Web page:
Call for mass screening in Europe to prevent 200,000 deaths from colon
19 May 2007
Brussels, Belgium and Munich, Germany. Leading European
scientists, physicians and politicians have called for national action plans
to screen for colon cancer to prevent the 200,000 deaths per year from colon
cancer in Europe.
Virtually all colon and rectal cancers can be either prevented or cured
by removal of adenomas and by detection and subsequent removal of the
cancers in their early stages.
In 2003, the EU Commission recommended all member states launch
comprehensive colon and rectal cancer screening programmes on a national
scale, but only some countries have implemented such a programme, and not
all those have been implemented successfully. This means that inaction by
member states has caused up to 800,000 unnecessary deaths in Europe since
The call for action, the Brussels Declaration for the Prevention
of Colon Cancer Across Europe, was the outcome of the conference, The
Future of Health in Europe, hosted by the Felix Burda Foundation and
attended by more than 200 participants from 29 countries.
lays out a roadmap to establish the foundation for an EU-wide guideline and
the introduction of large-scale colorectal cancer screening programmes in
the pan-European fight against the disease.
The Declaration calls upon the Commission to implement an action plan
entitled, Europe Against Colon Cancer, and the colon cancer
prevention guidelines, based on best practice examples, and to make
compliance compulsory for all EU member states.
Further proposals include the establishment of a pan-European network
against colon cancer and the provision of support for the implementation and
continuous improvement of quality-assured and controlled national screening
The declaration highlights the lack of action taken by member
states since the 2003 recommendation: "Until now, no more than about half of
the member states have followed with this recommendation, either by
introducing a national screening programme or by conducting preliminary
studies for its eventual launch.
"Scope and quality of the existing programmes vary widely as do their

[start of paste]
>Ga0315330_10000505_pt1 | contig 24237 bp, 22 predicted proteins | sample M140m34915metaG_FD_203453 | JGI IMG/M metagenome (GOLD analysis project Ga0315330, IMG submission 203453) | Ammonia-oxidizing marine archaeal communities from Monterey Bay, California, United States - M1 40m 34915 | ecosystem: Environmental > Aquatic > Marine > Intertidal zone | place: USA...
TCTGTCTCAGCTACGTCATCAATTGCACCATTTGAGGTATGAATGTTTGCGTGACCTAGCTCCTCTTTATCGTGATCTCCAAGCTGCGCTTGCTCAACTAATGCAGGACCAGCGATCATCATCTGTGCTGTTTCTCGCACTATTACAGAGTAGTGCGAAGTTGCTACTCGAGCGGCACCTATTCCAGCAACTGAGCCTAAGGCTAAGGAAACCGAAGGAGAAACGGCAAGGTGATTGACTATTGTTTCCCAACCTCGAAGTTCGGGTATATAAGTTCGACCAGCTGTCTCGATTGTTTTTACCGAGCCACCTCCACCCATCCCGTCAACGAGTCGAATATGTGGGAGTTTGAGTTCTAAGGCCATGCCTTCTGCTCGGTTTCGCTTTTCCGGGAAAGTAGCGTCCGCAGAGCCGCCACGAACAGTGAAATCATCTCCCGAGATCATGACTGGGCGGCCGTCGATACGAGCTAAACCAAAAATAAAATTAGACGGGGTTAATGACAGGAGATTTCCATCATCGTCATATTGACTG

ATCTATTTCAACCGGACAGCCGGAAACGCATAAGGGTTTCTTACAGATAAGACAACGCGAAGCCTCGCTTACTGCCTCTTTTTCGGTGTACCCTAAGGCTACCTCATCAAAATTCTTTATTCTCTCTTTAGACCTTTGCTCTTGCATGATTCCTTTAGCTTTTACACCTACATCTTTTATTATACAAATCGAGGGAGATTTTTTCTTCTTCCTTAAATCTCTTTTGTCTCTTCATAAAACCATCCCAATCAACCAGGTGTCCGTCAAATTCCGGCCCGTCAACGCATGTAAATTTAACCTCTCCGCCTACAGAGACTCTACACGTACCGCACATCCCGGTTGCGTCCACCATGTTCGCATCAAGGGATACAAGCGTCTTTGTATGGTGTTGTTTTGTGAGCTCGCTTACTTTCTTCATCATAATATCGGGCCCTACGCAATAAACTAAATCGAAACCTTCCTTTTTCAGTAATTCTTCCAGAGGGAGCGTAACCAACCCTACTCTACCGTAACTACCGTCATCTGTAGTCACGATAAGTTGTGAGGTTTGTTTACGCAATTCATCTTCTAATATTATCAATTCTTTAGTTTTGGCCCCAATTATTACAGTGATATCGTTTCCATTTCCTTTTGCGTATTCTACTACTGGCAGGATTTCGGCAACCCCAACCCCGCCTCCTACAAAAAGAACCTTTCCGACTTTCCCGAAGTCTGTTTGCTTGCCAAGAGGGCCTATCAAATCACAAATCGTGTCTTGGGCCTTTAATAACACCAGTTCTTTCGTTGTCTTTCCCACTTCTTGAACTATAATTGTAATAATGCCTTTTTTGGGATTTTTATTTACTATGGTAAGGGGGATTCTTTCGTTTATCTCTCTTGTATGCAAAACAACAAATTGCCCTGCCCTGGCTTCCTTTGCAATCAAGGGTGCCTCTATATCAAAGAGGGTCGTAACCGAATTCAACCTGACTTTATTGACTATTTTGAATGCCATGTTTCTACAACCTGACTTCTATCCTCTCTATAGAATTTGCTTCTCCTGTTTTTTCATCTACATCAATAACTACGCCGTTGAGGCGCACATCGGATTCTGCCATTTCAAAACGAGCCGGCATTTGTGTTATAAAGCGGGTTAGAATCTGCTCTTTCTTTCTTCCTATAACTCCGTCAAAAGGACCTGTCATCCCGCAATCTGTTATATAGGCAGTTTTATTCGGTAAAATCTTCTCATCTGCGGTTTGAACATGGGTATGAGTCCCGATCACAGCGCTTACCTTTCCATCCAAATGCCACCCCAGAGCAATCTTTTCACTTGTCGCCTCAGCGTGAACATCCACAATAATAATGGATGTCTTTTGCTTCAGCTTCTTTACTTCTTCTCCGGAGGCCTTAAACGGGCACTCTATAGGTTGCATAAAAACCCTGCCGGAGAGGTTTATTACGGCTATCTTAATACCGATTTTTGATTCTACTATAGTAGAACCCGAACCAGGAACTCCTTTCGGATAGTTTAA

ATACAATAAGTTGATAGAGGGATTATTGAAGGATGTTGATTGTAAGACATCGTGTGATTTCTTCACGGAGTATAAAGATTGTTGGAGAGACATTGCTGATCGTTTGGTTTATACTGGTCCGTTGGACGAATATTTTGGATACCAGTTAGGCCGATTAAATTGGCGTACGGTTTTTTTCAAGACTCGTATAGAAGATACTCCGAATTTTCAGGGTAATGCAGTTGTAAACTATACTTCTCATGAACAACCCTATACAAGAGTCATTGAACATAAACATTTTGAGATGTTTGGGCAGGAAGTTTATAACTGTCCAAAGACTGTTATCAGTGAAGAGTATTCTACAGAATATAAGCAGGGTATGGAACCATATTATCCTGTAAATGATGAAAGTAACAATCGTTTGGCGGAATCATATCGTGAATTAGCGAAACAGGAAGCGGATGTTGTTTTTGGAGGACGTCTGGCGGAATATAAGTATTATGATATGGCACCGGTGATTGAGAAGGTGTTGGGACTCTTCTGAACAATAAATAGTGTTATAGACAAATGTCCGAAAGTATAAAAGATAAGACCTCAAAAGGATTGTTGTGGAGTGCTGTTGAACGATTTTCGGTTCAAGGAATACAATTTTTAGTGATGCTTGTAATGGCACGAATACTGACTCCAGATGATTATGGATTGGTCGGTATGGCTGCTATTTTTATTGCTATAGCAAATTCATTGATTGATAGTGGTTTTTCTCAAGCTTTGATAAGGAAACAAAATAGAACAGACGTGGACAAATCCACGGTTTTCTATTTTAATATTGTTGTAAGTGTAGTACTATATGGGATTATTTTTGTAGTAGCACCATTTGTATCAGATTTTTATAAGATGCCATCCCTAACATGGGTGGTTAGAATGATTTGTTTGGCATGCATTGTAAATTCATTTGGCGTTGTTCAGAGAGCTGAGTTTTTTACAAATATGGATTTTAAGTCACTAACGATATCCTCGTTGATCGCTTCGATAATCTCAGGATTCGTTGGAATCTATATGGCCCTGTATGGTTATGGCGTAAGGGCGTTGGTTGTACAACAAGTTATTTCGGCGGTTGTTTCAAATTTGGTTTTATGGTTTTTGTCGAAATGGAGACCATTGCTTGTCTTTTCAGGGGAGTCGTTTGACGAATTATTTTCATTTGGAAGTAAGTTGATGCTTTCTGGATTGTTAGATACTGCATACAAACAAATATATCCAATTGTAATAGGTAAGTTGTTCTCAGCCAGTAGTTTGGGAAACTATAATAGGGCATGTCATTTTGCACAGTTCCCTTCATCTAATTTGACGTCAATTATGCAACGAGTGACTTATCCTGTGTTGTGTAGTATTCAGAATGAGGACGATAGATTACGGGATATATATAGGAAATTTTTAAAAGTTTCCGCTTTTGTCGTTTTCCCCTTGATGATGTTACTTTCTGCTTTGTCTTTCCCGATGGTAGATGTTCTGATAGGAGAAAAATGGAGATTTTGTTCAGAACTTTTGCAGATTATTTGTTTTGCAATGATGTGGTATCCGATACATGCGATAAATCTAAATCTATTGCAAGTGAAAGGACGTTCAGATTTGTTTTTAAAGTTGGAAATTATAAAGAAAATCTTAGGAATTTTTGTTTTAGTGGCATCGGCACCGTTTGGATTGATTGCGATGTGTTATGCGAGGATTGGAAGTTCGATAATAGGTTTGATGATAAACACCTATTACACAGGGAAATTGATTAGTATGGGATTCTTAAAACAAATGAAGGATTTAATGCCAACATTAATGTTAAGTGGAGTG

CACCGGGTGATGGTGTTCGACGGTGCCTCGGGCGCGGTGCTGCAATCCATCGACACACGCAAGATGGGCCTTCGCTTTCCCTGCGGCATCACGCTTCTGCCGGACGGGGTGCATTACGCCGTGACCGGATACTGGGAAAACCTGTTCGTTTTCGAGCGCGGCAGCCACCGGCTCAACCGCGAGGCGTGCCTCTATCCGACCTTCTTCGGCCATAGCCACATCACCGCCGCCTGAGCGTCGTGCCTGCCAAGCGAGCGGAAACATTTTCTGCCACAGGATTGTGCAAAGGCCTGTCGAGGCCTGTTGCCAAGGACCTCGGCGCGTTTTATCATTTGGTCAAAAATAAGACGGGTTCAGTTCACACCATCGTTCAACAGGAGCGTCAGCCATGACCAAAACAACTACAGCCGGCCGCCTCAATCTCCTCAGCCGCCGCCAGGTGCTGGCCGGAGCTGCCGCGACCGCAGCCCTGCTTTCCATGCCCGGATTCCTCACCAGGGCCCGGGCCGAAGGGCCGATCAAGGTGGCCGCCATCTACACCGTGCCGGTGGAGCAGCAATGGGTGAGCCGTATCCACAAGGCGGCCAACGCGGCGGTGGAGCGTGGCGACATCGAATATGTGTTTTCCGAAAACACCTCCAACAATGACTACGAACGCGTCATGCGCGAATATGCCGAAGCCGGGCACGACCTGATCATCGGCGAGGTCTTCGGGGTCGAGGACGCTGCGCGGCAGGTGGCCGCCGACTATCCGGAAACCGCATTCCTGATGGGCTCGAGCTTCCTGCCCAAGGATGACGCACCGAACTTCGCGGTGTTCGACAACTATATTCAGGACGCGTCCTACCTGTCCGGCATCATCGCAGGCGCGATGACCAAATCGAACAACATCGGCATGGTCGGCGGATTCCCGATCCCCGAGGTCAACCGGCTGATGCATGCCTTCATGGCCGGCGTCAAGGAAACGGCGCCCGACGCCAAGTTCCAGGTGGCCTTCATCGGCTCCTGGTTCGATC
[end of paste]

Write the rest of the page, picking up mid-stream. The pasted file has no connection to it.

success rates. In several countries, too few people have made use of the
screening opportunities provided to make a significant impact on the
incidence and mortality rates of CRC.
"Participation numbers have been highest where a central agency and a
call/recall system were established to target people from all walks of life
and socio-economic backgrounds. In some countries, the performance of the
screening test in a decentralized and non-standardized fashion has generated
significant error rates.
Experience clearly shows that error rates are smallest in countries that
have evaluated their tests in a central laboratory facility in compliance
with defined quality standards. In other countries, screening results have
not been centrally compiled and evaluated, making it impossible to judge the
effectiveness of the screening programme."
Karolina Gernbauer, Assistant
Secretary of State and Head of the Bavarian EU Representation in Brussels,
who opened the conference, emphasized the urgency of the issue: "Colon
cancer has become the most common newly diagnosed cancer in Europe", she
said, "contracted, every year, by more than 400,000 citizens across Europe —
an alarming and terrifyingly high number which could be drastically cut if
we made full use of our arsenal in combating this disease. Colon cancer,
after all, can be more easily treated than most other cancers, provided it
is recognised and dealt with at an early stage."
Christa Maar, President of the Felix Burda Foundation, explained why it was
so important to combat this illness: "While colon cancer is the most common
cancer and one of the most fatal types of the disease in Europe, this is one
fight that we can win. Early recognition is the key to nearly total
Each year in Europe alone, more than 400,000 people are newly diagnosed with
colon cancer while 212,000 people are dying from the disease unnecessarily.
Nearly all of these fatalities could be prevented by early recognition. Only
a few European countries have so far implemented a nationwide colon cancer
screening programme, even though all countries in the EU are afflicted by
similarly high colon cancer incidence and mortality rates and the
recommendation from the European Commission to introduce nationwide colon
cancer screening programmes in all member states — to complement similar
programmes for breast and cervical cancer — dates back to the year 2003.
The "European Conference on Colon Cancer Prevention 2007" took place under
the patronage of the German EU Council Presidency and the Union
Internationale Contre le Cancer (UICC). It was supported by all major
European cancer charities such as the IDCA.
The conference was organised in close cooperation with the Brussels
office of the Hanns Seidel Foundation and has been made possible by generous
support from the Olympus Medical Systems Europa GmbH, the Nürnberg Messe
GmbH and Siemens Medical Solutions.
The Brussels Declaration for the Prevention
of Colon Cancer Across Europe
Information about the conference and other information
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